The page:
So much so, in fact, that she’s recognized both nationally and internationally as a hairdressing expert.
Loos is a member of the prestigious WorldSkills Team Canada.
That has taken her to competitions all over Canada, as well as London, England and Leipzig, Germany both training and judging hairdressers.
“We have two sets of judges,” she explained.
One set of judges oversees the creative process “to make sure everything is going OK,” and the other set judges the finished work.
“In Canada, I’m part of the first set, because I am usually training a student and would recognize their work,” Loos said. “But when I go international, I’m the other a final (judge).
Judging on the world stage is a major commitment.
“It can be exhausting,” Loos admitted. “You are up at 5:30 a.m., and you are not back until 8:30 p.m. And you are going the whole time.”
After 10 days at this hectic pace, Loos said she was glad to be storm-stayed in a hotel in Toronto for two days on her way back to Regina following her most recent judging experience overseas in Leipzig.
Loos has made a lifelong commitment to the art of hairdressing.
“I have been a hairstylist all my life,” the 47-year-old instructor at Richard’s Beauty College and Esthetics said. “I have been teaching for about 18 years … I teach colour theory and an advanced design class.”
“I really enjoy it,” Loos said. “I like working with students.”
Not all students at the beauty college are cut out for the demanding and expensive hair competitions.
“There’s always just a certain percentage that come through that have that passion,” Loos said.
Not only do they need the skills, competitors need stamina.
“It’s mentally and physically exhausting,” Loos said.
Competitors need to be disciplined. Preparing for competitions involves an incredible amount of repetitiveness, she pointed out. “You have to practise, practise, practise. There’s no way around it … You have to repeat the same thing over and over again.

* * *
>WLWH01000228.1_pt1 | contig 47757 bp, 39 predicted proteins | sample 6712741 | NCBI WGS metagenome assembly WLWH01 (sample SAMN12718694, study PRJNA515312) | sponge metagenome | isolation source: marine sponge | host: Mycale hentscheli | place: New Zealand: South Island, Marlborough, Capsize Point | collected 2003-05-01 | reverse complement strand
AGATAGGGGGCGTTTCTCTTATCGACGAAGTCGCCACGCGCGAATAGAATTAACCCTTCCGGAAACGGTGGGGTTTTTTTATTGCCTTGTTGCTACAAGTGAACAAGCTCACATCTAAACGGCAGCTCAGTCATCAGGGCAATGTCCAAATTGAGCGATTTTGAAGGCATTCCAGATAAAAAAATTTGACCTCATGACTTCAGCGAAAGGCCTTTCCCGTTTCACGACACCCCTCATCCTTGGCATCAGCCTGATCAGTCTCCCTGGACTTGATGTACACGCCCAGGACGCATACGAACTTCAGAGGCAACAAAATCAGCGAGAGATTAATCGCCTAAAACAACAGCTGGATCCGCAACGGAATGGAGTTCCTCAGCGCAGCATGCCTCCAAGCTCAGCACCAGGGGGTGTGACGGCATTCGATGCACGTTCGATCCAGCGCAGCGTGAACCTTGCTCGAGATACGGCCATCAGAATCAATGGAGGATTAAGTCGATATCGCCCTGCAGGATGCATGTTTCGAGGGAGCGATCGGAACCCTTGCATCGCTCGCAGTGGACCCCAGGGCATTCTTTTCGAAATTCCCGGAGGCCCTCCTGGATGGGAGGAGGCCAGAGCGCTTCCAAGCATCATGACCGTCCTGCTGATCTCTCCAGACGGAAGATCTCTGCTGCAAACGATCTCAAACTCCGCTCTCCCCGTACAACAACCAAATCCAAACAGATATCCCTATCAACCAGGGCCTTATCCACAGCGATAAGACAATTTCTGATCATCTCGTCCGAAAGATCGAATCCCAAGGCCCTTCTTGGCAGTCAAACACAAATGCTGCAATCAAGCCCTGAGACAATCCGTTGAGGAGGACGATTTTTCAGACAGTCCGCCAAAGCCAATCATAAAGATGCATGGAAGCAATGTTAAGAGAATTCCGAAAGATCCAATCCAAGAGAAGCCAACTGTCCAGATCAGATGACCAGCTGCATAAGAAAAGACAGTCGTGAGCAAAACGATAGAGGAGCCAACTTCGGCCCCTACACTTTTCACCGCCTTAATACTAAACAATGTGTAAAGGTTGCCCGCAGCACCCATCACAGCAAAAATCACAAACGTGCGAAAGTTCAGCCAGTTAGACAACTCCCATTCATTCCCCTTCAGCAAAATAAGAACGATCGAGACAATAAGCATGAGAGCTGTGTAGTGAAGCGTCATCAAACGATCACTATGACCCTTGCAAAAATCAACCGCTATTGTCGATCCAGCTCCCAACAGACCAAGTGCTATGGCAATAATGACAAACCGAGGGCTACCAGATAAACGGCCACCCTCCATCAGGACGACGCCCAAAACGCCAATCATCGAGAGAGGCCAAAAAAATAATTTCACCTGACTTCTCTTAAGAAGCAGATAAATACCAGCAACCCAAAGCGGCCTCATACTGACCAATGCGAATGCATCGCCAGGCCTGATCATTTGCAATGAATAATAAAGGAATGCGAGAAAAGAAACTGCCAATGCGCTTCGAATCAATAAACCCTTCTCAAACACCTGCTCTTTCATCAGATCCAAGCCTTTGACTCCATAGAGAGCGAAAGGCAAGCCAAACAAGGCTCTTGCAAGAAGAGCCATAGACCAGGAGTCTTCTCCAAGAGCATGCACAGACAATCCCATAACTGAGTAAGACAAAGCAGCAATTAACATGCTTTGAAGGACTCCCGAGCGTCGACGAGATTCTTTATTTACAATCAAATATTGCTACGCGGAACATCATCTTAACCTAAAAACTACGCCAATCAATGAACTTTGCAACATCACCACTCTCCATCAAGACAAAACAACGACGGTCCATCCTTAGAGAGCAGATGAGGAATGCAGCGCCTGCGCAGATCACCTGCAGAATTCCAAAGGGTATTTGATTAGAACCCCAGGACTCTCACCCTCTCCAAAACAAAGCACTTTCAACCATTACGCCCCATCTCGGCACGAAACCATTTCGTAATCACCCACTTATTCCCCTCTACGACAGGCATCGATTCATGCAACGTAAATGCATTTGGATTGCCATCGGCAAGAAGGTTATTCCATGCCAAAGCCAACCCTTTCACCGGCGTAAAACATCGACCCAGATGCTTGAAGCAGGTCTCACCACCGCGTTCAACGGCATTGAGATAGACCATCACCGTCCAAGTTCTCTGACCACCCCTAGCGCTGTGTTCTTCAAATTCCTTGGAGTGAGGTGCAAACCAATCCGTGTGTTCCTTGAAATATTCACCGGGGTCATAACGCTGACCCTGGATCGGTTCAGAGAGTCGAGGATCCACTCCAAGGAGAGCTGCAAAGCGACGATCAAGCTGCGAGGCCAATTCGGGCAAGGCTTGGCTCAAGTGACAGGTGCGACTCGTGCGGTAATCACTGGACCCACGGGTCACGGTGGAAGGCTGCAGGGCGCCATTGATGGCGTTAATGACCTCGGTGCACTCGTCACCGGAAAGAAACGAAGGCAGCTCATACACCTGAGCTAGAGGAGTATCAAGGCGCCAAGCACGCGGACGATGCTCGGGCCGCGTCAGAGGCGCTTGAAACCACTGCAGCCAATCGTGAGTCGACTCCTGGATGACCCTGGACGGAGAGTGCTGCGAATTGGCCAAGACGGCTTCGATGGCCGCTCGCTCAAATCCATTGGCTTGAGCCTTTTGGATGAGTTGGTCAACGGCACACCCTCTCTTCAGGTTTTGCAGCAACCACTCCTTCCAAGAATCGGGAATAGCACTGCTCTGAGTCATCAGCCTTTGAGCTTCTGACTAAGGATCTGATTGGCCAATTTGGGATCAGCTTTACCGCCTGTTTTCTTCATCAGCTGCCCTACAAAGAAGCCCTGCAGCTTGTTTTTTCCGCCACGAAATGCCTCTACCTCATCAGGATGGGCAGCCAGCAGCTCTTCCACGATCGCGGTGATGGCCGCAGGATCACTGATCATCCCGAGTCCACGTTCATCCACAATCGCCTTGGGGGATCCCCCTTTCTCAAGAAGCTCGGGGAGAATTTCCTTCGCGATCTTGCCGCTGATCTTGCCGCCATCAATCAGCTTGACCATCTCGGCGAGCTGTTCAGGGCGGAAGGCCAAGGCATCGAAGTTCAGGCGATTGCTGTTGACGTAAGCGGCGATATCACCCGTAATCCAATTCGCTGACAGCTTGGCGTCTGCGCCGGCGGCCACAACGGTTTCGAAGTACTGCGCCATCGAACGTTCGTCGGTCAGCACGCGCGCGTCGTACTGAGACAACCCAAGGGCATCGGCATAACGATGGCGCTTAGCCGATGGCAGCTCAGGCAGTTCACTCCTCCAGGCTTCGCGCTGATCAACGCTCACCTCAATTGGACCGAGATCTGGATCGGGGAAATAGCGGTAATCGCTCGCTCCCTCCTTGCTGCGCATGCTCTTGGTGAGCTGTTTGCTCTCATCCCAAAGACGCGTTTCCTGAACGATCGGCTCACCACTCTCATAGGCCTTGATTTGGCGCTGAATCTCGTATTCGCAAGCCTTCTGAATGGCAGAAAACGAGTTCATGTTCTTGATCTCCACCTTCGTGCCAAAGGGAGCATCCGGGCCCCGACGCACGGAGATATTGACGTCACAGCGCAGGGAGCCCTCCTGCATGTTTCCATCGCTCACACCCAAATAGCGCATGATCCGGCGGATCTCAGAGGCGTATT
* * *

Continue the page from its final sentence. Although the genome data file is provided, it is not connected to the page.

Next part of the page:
Time management is crucial. Stylists must break down the timing of creating their hairstyle, so they can get through all the steps necessary to accomplish what they need to within the allotted time period, which is typically three to four hours. That includes doing a technical cut, applying a colour and strategically placed foils, as well as styling the hair.
Not only does participating in hairdressing competitions involve a major time commitment, there’s a substantial financial commitment involved, as well.
“It’s thousands of dollars,” Loos said, adding that sponsorships help cover some costs.
To create a fair playing field, “high quality mannequin heads” are used, rather than live models, she explained.
They don’t come cheap. Male mannequin heads average $250 to $300, while female heads average $130 to $200, and upwards. Male mannequin heads tend to be more expensive because the heads are larger and a lot have full beards, Loos said. Competition mannequin heads feature glass eyes with eyelashes, and the ears are designed so earrings can be put on.
Competition mannequin heads can only be used once. “And you can’t just have two or three mannequins,” Loos pointed out. “You need dozens of mannequin heads to practise on.”
Hairdressing competitions provide an ideal opportunity to hone skills. Competitors need to stay abreast of new technology, continuously challenge their own creativity, and be aware of new, modern looks, she said. And that benefits salons in the long-run.
Regina definitely has the talent to participate on the world stage, Loos insisted.
“Just because we are a little smaller city doesn’t mean we are any less styling,” she said. “We go out of our way to be creative and give back.”
“Regina has a very, very good foundation when it comes to fashion and hair,” Loos said. “We are right in there with the big cities.”